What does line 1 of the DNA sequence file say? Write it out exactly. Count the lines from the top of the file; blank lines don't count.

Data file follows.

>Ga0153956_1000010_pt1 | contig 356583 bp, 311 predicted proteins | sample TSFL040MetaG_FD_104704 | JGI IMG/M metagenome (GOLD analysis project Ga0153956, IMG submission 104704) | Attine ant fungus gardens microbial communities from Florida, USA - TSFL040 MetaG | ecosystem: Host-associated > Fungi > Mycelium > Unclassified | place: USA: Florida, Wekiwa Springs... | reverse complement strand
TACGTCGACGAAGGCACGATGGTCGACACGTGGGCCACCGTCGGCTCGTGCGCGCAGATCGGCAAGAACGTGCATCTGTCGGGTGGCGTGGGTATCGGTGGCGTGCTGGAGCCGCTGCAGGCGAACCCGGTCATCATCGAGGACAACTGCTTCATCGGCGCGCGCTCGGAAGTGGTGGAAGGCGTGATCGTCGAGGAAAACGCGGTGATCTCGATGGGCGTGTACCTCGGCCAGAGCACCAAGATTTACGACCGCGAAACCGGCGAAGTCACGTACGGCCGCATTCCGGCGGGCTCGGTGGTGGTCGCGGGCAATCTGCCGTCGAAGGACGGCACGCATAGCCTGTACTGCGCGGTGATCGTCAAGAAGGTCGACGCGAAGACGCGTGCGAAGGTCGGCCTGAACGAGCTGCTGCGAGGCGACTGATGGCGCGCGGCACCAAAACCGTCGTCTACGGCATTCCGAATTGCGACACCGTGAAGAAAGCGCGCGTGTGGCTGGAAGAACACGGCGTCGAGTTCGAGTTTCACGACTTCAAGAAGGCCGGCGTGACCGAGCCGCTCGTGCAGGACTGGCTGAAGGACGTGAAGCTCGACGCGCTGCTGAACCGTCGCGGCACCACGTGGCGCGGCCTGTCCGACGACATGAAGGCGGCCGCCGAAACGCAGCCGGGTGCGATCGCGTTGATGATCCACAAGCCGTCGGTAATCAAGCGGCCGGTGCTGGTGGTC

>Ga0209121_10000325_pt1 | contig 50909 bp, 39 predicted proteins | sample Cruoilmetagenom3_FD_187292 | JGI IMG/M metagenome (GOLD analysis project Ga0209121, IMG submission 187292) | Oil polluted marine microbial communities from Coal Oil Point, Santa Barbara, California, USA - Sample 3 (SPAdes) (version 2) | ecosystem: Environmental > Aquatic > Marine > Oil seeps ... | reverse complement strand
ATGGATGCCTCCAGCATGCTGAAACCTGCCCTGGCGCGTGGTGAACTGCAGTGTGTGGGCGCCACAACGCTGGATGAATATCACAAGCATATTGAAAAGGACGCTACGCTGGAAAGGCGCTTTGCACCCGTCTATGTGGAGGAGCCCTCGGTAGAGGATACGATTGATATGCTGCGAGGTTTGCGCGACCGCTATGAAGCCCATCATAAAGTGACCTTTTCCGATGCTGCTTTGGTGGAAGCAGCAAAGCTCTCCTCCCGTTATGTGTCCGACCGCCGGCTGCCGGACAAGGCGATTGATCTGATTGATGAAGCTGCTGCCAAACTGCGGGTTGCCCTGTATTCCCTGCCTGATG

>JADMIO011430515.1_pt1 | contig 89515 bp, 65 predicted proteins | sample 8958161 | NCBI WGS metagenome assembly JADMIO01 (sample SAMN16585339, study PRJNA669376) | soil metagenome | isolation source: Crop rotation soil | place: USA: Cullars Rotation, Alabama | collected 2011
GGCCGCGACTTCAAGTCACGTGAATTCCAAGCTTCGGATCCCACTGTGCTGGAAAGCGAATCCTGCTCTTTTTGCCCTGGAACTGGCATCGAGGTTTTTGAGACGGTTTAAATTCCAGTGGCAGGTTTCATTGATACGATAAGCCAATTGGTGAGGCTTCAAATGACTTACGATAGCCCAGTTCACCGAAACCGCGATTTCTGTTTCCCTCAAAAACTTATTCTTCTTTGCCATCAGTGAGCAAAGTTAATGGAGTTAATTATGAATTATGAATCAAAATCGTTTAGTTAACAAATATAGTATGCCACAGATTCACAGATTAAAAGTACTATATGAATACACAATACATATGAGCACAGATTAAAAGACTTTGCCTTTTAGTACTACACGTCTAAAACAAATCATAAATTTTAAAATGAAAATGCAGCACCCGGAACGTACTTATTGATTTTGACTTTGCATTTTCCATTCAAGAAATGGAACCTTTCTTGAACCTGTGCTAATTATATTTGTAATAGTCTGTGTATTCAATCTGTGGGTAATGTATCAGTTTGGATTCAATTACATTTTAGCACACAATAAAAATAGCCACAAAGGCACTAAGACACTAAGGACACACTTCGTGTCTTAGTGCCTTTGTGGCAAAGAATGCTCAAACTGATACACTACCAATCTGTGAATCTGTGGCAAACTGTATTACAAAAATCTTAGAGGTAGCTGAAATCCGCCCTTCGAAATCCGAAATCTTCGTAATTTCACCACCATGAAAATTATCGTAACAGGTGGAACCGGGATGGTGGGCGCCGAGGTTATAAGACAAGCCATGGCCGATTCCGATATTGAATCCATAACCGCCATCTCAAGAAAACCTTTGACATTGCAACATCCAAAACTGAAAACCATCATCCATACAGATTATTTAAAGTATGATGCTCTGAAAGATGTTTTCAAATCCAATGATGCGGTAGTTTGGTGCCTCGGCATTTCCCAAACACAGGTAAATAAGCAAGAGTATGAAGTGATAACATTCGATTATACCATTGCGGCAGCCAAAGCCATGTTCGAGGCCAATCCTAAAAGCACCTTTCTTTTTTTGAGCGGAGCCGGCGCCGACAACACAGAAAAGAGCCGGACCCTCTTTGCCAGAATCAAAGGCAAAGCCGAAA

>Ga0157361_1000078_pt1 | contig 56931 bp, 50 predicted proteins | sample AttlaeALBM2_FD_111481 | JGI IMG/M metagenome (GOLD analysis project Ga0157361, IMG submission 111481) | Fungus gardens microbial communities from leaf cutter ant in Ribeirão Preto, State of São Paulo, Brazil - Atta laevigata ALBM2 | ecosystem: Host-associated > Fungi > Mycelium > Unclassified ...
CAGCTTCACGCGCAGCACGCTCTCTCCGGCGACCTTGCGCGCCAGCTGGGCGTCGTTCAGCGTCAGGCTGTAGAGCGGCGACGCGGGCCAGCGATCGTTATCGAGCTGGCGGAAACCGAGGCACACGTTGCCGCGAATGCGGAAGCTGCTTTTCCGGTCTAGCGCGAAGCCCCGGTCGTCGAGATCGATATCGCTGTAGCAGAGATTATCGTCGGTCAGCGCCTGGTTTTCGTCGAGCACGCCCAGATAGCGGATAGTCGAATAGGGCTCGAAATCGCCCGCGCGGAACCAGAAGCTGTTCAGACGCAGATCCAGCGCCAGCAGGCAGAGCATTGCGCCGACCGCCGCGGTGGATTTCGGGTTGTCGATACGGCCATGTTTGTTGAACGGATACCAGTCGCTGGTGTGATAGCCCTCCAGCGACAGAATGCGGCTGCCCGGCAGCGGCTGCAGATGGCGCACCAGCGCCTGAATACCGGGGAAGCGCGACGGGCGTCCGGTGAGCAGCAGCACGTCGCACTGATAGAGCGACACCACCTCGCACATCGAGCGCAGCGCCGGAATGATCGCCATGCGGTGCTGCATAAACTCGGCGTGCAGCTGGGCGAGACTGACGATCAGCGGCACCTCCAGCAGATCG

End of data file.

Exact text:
>Ga0153956_1000010_pt1 | contig 356583 bp, 311 predicted proteins | sample TSFL040MetaG_FD_104704 | JGI IMG/M metagenome (GOLD analysis project Ga0153956, IMG submission 104704) | Attine ant fungus gardens microbial communities from Florida, USA - TSFL040 MetaG | ecosystem: Host-associated > Fungi > Mycelium > Unclassified | place: USA: Florida, Wekiwa Springs... | reverse complement strand